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The Nature of Glass Remains Anything but Clear

The Nature of Glass Remains Anything but Clear
Mark Interrante
ENIGMA Molten glass being worked into an ornament. Understanding glass could lead to better products and offer headway in other scientific problems.
By KENNETH CHANG

Published: July 29, 2008


It is well known that panes of stained glass in old European churches are thicker at the bottom because glass is a slow-moving liquid that flows downward over centuries.
http://www.nytimes.com/2008/07/29/science/29glass.html?em&ex=1217476800&en=ee7d66b6da266795&ei=5087%0A


Glassに関する記事
http://query.nytimes.com/search/query?ppds=des&v1=GLASS&fdq=19960101&td=sysdate&sort=newest&ac=GLASS&rt=1%2Cdes%2Corg%2Cper%2Cgeo
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Glass art

Glass art
From Wikipedia, the free encyclopedia
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Glass ball made by Tyler Hopkins.
Glass ball made by Tyler Hopkins.

Glass art is the use of glass as an artistic medium. Specific approaches include stained glass, working glass in a torch flame (lampworking), glass beadmaking, glass casting, glass fusing, and, most notably, glass blowing. As a decorative and functional medium, glass was extensively developed in Egypt and Assyria, brought to the fore by the Romans (who developed glassblowing), and includes among its greatest triumphs European cathedral stained glass windows. Great ateliers like Tiffany, Lalique, Daum, Gallé, the Corning schools in upper New York state, and Steuben Glass Works took glass art to the highest levels. Glass from Murano (also known as Venetian glass) is the result of hundreds of years of refinement and invention. While there are now more hotshops and glass artists working in Seattle (USA), Murano is still held as the birthplace of modern glass art.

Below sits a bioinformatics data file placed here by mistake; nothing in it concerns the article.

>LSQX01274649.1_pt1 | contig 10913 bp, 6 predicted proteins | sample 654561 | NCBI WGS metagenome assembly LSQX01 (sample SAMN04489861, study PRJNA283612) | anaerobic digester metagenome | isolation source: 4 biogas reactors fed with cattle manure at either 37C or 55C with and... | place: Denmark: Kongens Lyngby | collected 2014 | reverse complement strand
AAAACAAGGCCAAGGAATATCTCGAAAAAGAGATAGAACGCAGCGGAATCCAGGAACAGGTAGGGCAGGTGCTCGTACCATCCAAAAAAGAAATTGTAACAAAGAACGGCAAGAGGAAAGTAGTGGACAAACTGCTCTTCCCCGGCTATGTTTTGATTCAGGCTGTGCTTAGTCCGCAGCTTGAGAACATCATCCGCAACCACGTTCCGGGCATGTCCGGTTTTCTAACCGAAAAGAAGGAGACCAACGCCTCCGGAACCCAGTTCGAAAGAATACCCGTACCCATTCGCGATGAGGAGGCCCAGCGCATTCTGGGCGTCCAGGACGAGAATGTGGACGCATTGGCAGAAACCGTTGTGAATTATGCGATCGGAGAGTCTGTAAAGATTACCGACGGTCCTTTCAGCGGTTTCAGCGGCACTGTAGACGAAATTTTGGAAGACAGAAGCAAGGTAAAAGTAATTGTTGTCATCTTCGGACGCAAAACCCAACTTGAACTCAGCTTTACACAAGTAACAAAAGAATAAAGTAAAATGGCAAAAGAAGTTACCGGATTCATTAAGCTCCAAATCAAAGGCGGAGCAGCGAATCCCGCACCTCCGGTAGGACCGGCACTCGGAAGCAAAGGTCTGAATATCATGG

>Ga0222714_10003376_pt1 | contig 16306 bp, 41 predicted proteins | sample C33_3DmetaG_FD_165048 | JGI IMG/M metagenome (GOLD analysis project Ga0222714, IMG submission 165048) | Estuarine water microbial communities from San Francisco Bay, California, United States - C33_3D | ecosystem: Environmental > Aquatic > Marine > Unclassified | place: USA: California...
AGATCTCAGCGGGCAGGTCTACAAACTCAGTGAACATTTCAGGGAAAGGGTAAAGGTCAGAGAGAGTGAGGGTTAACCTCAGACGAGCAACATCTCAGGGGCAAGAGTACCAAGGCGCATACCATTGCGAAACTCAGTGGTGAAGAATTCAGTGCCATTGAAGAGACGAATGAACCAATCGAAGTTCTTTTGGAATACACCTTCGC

The glass objects created are intended to make a sculptural or decorative statement. On the market, their prices may range from a few hundred to tens of thousands of dollars (US).

Prior to the early 1960s, the term "glass art" referred to glass made for decorative use, usually by teams of factory workers, taking glass from furnaces with a thousand or more pounds of glass. This form of glass art, of which Tiffany and Steuben in the U.S.A., Gallé in France and Hoya Crystal in Japan, Royal Leerdam Crystal in The Netherlands and Kosta Boda in Sweden are perhaps the best known, grew out of the factory system in which all glass objects were hand or mold blown by teams of 4 or more men. The turn of the 19th Century was the height of the old art glass movement while the factory glass blowers were being replaced by mechanical bottle blowing and continuous window glass.
http://en.wikipedia.org/wiki/Glass_art
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